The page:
During the latest currency crisis and with an upcoming election, the government realized it needed to compete with the black market by paying more Syrian Pounds for US Dollars, so the Central Bank devalued the Syrian Pound to SYP 2,500 per US Dollar to draw closer to the unofficial rate. In addition, the Central Bank started to cooperate more with the private sector, particularly the foreign exchange bureaus, by legally recognizing the unofficial rate as a parallel rate to be utilized. A public-private partnership pertaining to monetary policy is developing. By raising the official rate to SYP 2,500 to the US Dollar and luring remittances to official channels, the Central Bank was able to increase its control and influence over the value of the Syrian Pound whereas before, the black market more or less dictated its depreciation.
Hyperinflation in the markets last month was caused in part by merchants predicting that the unofficial value of the Syrian Pound would continue to drop, so they fixed the prices of their goods based on future forecasts and not the actual exchange rate on the date of sales.
Remittances from overseas expatriates to families in Syria via licensed money transfer businesses have reportedly doubled during Ramadan as the official and unofficial rates of the Syrian Pound draw nearer to each other, thereby increasing the Public Treasury’s foreign reserves.
The sale of foreign exchange, such as US Dollars in Syria to finance imports, especially of raw materials by manufacturers, is being conducted in tranches over days and not necessarily in one instance to avoid heightened demand at one point in time and arrest inflation.
The government authorized remittances of overseas funds to traders and manufacturers based in Syria via licensed foreign exchange bureaus to be delivered in either US Dollars or Syrian Pounds as requested by senders to ensure access to hard currency for the concerned parties. As for persons other than traders and manufacturers, they can receive remittances from overseas via licensed foreign exchange bureaus in funds denominated in Syrian Pounds, which will be exchanged at the rate of SYP 2,825 to the US Dollar, drawing nearer to the official rate.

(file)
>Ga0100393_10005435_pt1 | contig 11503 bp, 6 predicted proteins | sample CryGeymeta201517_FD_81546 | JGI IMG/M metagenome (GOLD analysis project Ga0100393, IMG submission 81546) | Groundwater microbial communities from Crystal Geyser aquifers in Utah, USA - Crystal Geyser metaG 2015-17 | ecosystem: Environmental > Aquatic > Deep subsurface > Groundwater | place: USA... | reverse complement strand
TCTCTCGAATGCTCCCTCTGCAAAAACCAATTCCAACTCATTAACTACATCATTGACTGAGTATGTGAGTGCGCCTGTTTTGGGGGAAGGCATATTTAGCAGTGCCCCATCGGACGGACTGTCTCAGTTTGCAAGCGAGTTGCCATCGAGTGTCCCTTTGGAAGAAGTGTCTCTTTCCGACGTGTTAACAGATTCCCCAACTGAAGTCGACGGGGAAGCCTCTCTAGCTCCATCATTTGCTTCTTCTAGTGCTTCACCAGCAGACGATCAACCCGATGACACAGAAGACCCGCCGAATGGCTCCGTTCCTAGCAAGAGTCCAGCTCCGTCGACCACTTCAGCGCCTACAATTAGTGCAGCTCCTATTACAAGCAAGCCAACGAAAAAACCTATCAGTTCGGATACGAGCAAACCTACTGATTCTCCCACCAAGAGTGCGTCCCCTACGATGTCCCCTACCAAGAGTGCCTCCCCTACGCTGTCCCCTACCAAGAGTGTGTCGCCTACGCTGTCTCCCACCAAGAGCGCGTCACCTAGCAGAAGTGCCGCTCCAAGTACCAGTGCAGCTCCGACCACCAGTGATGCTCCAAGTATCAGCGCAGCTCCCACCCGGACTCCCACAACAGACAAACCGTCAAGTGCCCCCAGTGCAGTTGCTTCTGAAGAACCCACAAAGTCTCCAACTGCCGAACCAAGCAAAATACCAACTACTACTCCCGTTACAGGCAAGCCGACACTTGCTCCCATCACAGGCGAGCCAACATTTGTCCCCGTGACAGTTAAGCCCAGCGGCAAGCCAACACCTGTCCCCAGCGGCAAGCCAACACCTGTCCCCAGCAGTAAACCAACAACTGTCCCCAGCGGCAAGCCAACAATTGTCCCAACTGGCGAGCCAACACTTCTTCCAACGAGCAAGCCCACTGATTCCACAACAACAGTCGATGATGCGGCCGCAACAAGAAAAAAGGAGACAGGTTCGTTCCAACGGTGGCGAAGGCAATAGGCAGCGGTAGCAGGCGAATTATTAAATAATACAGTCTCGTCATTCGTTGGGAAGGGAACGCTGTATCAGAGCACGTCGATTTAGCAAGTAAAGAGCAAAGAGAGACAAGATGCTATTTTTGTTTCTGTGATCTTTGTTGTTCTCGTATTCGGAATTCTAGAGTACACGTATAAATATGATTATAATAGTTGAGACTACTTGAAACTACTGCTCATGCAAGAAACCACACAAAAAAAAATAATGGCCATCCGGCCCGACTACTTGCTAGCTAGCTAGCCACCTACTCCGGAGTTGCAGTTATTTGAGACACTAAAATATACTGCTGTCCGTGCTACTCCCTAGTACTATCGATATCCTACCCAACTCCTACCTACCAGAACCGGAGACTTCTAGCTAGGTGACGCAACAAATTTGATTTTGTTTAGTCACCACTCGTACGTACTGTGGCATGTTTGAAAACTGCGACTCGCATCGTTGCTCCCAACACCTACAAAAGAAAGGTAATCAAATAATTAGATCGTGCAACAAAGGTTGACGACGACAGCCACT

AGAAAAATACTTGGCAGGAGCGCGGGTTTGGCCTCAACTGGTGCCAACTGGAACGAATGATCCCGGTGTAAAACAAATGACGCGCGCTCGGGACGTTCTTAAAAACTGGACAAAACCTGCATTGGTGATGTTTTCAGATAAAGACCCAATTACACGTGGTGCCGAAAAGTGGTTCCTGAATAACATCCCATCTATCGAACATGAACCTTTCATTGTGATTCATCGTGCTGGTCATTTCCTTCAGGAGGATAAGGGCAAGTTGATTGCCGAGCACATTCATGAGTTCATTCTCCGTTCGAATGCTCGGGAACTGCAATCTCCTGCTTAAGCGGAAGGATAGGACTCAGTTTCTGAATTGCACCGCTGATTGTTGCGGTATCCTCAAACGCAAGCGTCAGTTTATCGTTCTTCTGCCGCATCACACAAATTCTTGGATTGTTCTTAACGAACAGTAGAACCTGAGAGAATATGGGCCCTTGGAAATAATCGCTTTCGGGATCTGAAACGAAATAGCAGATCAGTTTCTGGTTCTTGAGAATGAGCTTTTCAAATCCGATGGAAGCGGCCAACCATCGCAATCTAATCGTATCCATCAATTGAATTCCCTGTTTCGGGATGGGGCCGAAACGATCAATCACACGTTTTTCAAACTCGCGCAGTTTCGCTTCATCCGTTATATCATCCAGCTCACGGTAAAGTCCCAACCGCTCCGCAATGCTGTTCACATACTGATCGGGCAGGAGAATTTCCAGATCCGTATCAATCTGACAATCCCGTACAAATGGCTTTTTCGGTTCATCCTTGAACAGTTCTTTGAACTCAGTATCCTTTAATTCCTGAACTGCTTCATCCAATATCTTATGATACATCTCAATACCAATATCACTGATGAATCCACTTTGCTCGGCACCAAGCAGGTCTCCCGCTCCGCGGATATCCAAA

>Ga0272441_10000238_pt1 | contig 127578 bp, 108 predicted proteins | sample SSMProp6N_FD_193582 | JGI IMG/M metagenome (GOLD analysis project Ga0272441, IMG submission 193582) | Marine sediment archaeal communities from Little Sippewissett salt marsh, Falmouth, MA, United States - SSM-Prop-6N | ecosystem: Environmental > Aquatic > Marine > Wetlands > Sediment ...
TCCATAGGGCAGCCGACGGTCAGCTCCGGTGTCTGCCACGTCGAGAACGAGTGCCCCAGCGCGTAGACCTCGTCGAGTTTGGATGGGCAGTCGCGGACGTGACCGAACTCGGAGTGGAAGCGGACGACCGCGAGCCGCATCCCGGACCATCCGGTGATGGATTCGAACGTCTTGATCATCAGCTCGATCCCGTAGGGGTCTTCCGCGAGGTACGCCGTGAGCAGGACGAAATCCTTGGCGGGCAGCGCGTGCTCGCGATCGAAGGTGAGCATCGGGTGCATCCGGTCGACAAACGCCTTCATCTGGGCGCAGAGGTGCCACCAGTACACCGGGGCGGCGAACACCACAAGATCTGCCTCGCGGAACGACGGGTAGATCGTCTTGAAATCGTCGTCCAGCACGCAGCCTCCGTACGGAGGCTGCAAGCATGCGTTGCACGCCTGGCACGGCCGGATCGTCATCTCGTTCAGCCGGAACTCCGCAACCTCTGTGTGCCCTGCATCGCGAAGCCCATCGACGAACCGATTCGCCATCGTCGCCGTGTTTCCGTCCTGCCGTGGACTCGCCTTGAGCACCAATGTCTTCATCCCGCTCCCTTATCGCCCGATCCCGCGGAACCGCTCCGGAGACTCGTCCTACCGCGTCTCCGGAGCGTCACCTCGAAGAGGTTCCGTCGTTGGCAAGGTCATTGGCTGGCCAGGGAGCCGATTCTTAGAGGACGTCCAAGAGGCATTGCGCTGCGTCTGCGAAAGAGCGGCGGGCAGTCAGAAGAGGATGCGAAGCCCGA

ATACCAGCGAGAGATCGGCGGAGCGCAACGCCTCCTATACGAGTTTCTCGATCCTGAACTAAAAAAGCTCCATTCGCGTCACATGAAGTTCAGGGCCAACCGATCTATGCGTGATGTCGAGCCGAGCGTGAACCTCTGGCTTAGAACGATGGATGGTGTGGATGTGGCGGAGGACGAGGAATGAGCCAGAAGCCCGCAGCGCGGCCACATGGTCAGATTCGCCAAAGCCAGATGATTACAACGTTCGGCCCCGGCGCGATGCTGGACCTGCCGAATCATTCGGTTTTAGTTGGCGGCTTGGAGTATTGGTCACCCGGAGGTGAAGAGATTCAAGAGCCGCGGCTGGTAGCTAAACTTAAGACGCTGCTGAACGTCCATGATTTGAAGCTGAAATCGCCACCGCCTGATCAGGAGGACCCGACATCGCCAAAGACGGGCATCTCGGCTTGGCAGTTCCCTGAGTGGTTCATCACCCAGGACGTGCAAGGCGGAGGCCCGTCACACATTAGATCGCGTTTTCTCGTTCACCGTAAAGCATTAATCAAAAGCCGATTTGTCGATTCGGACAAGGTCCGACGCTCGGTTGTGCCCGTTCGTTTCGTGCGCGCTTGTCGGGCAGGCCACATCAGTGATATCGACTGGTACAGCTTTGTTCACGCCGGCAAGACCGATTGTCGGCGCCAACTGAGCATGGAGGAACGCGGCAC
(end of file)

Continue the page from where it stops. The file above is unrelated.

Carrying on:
Starting on May 1st, all importers must obtain proofs of payment for goods they purchase for their records alongside customs declarations that evidence the transfer of funds from their respective bank accounts or via licensed foreign exchange bureaus to their foreign vendors. Such proofs of payments must be obtained from banks or licensed foreign exchange bureaus within 90 days from the date their respective goods enter Syrian territory. The measure is to ensure that import licenses are complied with accordingly and the funds used appropriately.
By April 10th, the unofficial rate of the Syrian Pound had appreciated to approximately SYP 3,200 to the US Dollar after starting the month of April at approximately SYP 3,500 to the US Dollar.
The unofficial rate of the Syrian Pound dropped under the SYP 3,000 to the US Dollar mark on April 18th, bringing the value of the local currency closer to the official rate of SYP 2,500 to the US Dollar recently set by the Central Bank.
By April 22nd, the unofficial rate of the Syrian Pound was averaging around SYP 2,875 to the US Dollar, thereby drawing nearer to the new official rate set by the Central Bank of SYP 2,500 to the US Dollar.
On April 27th, the unofficial rate of the Syrian Pound crossed the SYP 3,000 to the US Dollar threshold and reached SYP 3,300 the following day. Analysts suggest that such depreciation of the local currency is due to speculators in regions of the country and expect a market correction.
The unofficial rate of the Syrian Pound was hovering around the SYP 3,000 to the US Dollar mark at the end of April. Demand for Syrian Pounds generally increases at the end of a month as salaries tend to be paid around this time, which helps the local currency to appreciate.
By the end of 2020, the total amount of deposits held by the banking sector in Syria, which consists of six state-owned banks and 14 private banks, reached approximately SYP 7.4 trillion, or roughly $2.5 billion. Despite this figure, the banks are suffering from excessive liquidity.
Syria International Islamic Bank launched its point of sale service for retailers to allow customers to pay using their bank cards. E-payments are currently limited to utility bills and fees by linking banks together in the network of the Syrian Electronic Payments Corporation.